RE: Certifications don't count! (from a good test-taker)

From: M Rafiq <>
Date: Tue, 10 Jun 2008 12:45:47 -0400
Message-ID: <BAY107-W38427349C5547A15E6361EA1B30@phx.gbl>

However, if you go through the recruiters then 'certification' is the only criteria (due to lack of their knowledge) to submit your resume with their client.  

Same is true with some big consulting companies where they prefer to hire candidates with some sort of certification and put them on their client site to 'impress' them.  

No doubt it is quite bad practice and there is no replacement of experience.  

Rafiq> Date: Tue, 10 Jun 2008 07:30:19 -0600> From:> To:> CC:> Subject: Re: Certifications don't count! (from a good test-taker)> > Nuno,> > I completely agree. In fact, I've never even had an OCM show up as a > candidate for hire even though the qualifications for some positions > have been in line with OCM-level knowledge. I do think, though, that > certification is sometimes used as a differentiator when there are two > candidates with similar experience and skill (at least on a resume), but > only one has certification. I don't necessarily think that's fair and it > may not result in the best candidate getting the interview, but when > filtering a stack of resumes down to a few that get interviews, you have > to apply some sort of criteria.> > Dan> > Nuno Souto wrote:> > Hmmm, given that there are around 200 there and it is> > worldwide, I'd say basing interview selection criteria> > on solely the producing of an OCM is a bit short-sighted...> > Who knows, there might actually be good dbas out there> > who don't give a fig about paying through their noses> > for a "certification"?> >> > Cheers> > Nuno Souto> > in (finally!) sunny Sydney, Australia> >> >> >> > Dan Norris wrote,on my timestamp of 10/06/2008 1:44 AM:> >> For verification, you can just look online at > >>> >>> >> If they aren't listed there, they may still be an OCM, but if they're > >> on the page, they're an OCM since Oracle Ed maintains that page. As > >> far as I know, OCM credentials have no expiration, though at some > >> point, they're probably outdated and not much help.> >>> >> Dan> >>> >> daniel koehne wrote:> >>> A couple of years ago I got very frustrated when dealing with Oracle> >>> Certifications. On both occasions I needed Oracle to verify that a> >>> certification was valid (i.e. the person claiming to have a> >>> certification actually had one) but Oracle went out of their way to> >>> make verification difficult. When I needed to verify my certification> >>> to a perspective employer I got some mail stating that verifying> >>> certifications may take up to 2 weeks and the verification ended up> >>> taking a 8 business days. The other time I wanted to verify someone's> >>> claimed OCM and Oracle said that we needed permission from the person> >>> we were interviewing to start the verification process and that> >>> verification would take up to 2 weeks--I was suspicious about the> >>> initial OCM claim so this person was filed in the circular filing> >>> cabinet because of all the hassle.> >>>> >>> I have also had trouble proving to Oracle certification folks that I> >>> have taken the required OCP Oracle class.> >>>> >>> With Microsoft, I believe that the person with the certification can> >>> give you a number and you go to a Microsoft web site and are able to> >>> verify any certification claims very quickly.> > -- > >> >> >> >> -->> >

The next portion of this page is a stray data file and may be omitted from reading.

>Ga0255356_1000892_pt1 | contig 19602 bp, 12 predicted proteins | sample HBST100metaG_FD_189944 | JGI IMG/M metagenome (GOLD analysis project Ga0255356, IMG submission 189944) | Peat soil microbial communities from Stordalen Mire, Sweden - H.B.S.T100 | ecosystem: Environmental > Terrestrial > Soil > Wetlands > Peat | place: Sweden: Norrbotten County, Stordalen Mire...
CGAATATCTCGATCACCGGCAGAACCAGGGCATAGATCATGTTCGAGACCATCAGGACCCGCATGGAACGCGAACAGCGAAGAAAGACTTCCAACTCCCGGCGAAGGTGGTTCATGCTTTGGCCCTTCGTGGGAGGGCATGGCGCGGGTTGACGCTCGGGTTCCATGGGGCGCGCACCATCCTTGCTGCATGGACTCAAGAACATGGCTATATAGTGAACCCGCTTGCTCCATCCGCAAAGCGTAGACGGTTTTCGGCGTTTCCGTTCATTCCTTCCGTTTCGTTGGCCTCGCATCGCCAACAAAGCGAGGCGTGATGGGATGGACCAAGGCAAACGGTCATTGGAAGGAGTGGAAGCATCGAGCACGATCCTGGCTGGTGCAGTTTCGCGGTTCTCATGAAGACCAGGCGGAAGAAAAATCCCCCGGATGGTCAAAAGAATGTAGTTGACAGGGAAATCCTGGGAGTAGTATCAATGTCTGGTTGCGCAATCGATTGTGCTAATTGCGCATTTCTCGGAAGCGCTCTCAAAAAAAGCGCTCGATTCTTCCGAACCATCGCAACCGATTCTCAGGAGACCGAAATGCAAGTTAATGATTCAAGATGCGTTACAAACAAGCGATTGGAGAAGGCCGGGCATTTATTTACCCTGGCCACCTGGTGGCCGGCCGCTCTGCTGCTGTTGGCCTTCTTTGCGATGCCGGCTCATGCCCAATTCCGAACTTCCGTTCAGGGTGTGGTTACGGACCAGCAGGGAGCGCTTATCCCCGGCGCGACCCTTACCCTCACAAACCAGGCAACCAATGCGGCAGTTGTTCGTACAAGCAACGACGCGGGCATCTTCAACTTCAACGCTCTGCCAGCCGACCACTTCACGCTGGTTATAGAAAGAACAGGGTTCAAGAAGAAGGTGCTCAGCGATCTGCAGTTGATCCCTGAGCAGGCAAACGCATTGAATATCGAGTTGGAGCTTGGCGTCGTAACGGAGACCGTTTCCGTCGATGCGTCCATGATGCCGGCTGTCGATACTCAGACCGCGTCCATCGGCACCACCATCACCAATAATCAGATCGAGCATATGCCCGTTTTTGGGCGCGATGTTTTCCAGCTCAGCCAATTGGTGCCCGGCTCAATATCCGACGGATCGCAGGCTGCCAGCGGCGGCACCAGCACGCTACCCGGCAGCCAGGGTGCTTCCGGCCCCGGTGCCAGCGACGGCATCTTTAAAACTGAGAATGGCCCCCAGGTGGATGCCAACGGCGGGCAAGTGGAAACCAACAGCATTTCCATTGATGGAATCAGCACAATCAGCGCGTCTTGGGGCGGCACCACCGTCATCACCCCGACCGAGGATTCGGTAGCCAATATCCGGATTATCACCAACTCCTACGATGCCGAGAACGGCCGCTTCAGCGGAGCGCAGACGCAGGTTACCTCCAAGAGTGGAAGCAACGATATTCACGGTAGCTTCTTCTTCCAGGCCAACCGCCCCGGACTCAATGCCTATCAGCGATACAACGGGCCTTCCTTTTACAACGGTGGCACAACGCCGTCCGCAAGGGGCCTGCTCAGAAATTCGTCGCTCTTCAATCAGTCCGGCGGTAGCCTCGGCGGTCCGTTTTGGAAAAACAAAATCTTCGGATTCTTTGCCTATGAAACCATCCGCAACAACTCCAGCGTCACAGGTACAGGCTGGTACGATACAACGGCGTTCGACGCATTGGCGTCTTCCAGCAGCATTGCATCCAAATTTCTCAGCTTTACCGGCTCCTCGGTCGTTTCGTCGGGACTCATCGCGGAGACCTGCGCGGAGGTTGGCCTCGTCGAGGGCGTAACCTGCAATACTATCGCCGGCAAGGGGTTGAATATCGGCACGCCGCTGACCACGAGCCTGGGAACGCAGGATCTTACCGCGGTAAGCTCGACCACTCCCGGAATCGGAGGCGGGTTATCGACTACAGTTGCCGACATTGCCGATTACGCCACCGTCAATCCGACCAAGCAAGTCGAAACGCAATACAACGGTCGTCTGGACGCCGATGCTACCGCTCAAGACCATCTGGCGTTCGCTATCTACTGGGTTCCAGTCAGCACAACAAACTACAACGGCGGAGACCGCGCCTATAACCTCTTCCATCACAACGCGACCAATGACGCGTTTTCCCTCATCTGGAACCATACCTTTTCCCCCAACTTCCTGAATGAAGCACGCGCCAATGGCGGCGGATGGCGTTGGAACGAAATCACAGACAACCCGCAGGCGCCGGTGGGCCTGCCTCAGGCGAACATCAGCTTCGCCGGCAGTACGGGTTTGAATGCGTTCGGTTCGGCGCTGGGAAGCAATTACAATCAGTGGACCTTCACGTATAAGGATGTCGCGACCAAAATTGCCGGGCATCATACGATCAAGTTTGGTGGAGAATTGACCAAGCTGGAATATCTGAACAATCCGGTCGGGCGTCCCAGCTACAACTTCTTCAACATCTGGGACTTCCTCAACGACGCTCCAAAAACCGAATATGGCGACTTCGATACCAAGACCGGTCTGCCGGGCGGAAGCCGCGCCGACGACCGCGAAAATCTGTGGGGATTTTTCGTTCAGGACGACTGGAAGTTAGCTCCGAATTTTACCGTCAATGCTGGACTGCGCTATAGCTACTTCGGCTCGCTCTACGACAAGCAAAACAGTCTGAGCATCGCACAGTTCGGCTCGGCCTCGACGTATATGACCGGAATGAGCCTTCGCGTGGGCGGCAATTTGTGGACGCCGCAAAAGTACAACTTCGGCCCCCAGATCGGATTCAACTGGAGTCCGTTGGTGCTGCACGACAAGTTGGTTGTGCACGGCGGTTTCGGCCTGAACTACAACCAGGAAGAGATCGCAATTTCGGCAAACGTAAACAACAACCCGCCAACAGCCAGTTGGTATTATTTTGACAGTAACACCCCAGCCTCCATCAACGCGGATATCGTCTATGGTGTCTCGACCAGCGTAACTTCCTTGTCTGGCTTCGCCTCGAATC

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Received on Tue Jun 10 2008 - 11:45:47 CDT

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